John Piper: Foliate Heads 1954 (image from here)
Yesterday we went to the city of Chichester (really a town in size, but with a cathedral) in order to see John Piper's textile designs at Pallant House Gallery - John Piper The Fabric of Modernism. (There is a catalogue available, which I look forward to reading later today.)
Three rooms are full of designs which have lost none of their vigour, attractiveness, nor their feel of being contemporary despite being from the mid 1930s to the late 1980s. Indeed there is a freshness, and immediacy and sheer joy evident in not only the preliminary work, whether painting or collage, but also translated to the screen printed cloth or tapestry executed by appropriately skilled craftsfolk.
I had never seen the collages previously, and was delighted and excited by their exuberance. For instance this one above of the Brittany shore particularly attracted me (the sky is made from his own torn up marbling).
And I found it intriguing to think about the skill of combining colours in such a way that they will continue to work so well together even in different produced colourways. The two examples of Arundel fabric above are very simply against white and black, and the latter of course dramatically reminiscent of Piper's many examples of stained glass design (the most universally famous being at Coventry cathedral - image from here).
The first tapestry design commissioned from Piper was appropriately enough for Chichester cathedral. The image below is from the short YouTube film on the tapestry - produced by the Goldmark Gallery which also has this page of available works by Piper, and has made more films seen in the sidebar of the YouTube link.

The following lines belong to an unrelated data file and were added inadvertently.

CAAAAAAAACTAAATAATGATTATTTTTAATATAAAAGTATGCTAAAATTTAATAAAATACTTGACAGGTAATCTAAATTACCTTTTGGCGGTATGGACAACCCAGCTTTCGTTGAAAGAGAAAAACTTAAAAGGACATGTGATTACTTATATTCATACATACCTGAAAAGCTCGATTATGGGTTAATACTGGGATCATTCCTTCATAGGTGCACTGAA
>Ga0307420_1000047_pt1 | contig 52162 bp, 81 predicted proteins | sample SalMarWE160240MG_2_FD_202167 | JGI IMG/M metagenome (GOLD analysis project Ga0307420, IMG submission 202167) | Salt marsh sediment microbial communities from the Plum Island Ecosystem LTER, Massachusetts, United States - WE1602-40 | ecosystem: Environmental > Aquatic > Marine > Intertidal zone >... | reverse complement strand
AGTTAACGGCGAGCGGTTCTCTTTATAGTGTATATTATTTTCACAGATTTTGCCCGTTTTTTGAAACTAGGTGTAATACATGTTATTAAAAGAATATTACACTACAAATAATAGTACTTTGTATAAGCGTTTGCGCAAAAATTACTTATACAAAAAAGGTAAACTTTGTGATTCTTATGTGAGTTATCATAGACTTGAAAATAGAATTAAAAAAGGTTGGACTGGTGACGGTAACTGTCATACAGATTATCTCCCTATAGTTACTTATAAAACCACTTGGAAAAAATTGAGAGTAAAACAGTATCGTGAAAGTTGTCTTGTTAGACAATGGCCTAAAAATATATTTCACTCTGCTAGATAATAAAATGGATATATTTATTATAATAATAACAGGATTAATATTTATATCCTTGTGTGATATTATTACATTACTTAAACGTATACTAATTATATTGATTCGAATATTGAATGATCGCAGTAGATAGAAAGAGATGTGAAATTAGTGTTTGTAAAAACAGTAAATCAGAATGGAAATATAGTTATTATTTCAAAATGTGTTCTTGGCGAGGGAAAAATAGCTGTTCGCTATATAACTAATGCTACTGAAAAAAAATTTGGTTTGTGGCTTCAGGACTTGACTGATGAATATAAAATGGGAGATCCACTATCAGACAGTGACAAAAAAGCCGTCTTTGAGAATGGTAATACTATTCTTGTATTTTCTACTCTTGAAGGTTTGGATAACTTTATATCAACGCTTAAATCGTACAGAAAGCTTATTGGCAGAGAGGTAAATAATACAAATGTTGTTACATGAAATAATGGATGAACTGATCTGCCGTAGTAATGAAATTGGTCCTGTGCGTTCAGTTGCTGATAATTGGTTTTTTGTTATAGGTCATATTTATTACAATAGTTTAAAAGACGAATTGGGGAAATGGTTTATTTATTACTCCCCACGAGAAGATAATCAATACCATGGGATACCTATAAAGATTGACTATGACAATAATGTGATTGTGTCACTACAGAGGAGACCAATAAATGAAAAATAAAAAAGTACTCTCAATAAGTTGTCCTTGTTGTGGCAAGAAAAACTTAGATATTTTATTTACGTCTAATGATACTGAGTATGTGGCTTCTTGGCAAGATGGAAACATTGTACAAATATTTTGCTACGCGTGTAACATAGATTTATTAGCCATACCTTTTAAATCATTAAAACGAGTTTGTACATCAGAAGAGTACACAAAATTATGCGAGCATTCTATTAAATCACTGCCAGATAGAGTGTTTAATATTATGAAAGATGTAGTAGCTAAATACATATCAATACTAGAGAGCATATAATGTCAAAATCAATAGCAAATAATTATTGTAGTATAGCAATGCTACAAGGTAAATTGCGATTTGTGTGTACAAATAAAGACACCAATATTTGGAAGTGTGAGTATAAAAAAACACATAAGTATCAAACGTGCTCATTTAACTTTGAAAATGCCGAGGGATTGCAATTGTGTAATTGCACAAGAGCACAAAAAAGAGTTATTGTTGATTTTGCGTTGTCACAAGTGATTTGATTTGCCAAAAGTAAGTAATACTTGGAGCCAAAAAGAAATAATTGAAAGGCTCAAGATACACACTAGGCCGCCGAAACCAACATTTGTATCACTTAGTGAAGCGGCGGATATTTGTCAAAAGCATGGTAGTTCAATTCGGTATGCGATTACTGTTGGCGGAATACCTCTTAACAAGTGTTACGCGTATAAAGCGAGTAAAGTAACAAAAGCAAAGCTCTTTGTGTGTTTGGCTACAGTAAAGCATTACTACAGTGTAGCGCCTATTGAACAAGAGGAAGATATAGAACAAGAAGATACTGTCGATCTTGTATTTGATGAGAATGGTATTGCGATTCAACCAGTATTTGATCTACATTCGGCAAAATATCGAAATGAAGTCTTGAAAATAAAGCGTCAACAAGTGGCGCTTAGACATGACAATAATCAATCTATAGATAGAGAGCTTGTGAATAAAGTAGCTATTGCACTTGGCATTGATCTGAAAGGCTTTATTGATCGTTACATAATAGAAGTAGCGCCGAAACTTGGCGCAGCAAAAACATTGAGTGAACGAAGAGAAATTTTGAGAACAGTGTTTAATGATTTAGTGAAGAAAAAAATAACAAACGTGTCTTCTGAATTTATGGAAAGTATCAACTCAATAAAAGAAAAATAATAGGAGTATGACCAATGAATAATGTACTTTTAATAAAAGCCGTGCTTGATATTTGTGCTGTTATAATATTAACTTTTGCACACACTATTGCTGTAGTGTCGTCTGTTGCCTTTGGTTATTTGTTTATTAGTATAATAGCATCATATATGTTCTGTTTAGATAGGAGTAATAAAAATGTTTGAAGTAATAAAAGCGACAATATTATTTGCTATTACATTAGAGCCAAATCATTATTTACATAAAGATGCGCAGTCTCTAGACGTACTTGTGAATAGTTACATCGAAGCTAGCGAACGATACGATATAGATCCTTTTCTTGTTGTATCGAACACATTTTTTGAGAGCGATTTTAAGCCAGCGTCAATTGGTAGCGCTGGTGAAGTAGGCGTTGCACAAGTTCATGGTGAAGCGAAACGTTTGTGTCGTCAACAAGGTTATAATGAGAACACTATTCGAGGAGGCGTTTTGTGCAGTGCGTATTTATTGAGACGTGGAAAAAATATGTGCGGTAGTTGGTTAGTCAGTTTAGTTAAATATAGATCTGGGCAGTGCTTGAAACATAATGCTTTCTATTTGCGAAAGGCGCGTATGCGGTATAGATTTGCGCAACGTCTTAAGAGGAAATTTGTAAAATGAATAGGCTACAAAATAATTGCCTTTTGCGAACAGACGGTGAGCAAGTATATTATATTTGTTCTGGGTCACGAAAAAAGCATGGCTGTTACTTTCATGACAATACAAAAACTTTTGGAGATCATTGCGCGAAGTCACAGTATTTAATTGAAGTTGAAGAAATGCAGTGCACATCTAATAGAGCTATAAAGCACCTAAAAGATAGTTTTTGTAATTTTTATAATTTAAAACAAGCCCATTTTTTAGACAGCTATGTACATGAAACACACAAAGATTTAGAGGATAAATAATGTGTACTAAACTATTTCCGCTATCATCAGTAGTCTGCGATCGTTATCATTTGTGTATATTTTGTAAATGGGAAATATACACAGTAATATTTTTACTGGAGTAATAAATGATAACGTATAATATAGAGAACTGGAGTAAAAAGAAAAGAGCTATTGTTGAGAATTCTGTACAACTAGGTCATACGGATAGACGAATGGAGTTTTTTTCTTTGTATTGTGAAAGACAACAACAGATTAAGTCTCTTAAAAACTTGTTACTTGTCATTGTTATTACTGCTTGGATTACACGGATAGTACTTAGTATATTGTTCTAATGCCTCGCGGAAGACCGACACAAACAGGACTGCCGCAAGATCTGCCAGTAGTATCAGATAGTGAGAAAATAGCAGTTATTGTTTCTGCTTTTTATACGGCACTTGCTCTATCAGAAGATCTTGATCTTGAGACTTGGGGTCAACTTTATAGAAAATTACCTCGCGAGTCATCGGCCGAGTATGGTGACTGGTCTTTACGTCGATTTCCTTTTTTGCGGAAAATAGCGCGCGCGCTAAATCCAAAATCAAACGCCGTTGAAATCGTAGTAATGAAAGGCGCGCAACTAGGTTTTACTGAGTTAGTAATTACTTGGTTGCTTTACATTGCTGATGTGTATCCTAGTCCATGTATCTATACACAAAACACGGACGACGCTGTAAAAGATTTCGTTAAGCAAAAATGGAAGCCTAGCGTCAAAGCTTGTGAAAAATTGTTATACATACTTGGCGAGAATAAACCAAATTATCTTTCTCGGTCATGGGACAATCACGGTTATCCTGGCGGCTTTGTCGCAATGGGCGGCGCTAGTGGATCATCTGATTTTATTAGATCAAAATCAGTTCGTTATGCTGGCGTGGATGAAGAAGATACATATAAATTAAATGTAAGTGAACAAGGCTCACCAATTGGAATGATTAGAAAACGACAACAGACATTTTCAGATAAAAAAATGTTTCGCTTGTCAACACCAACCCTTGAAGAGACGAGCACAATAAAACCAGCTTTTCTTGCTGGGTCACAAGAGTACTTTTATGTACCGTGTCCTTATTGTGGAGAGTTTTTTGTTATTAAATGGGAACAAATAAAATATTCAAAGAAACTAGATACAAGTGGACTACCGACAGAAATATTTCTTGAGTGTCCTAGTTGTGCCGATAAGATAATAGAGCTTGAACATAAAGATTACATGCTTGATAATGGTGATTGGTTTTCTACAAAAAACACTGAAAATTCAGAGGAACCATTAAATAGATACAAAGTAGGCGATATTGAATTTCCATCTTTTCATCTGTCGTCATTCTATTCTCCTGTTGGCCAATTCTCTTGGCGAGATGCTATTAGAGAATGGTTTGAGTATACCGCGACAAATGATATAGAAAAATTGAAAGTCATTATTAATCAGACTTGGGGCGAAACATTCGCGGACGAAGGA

I love the way that collaged papers with all their splodges, splashes, and spottings are translated onto the textile surface. There were various preliminary collage designs made (like the one below - image from here) which are equally exciting.
The final room displays four individual Foliate Head seasons, of which this is Summer (image from here),
and a delightful Welsh Lake (Llyn Teifi), which I was surprised to see had been woven in Namibia from an etching by Piper.
I am part way into Frances Spalding's excellent biography of John Piper and his equally gifted wife Myfanwy Piper, subtitled Lives in Art started when I knew that this show was upcoming. Seeing the exhibition provided a tremendous rocket boost to the inspiration I am deriving from my reading, and it is such a pleasure to revisit and re-examine my long held admiration for Piper's work.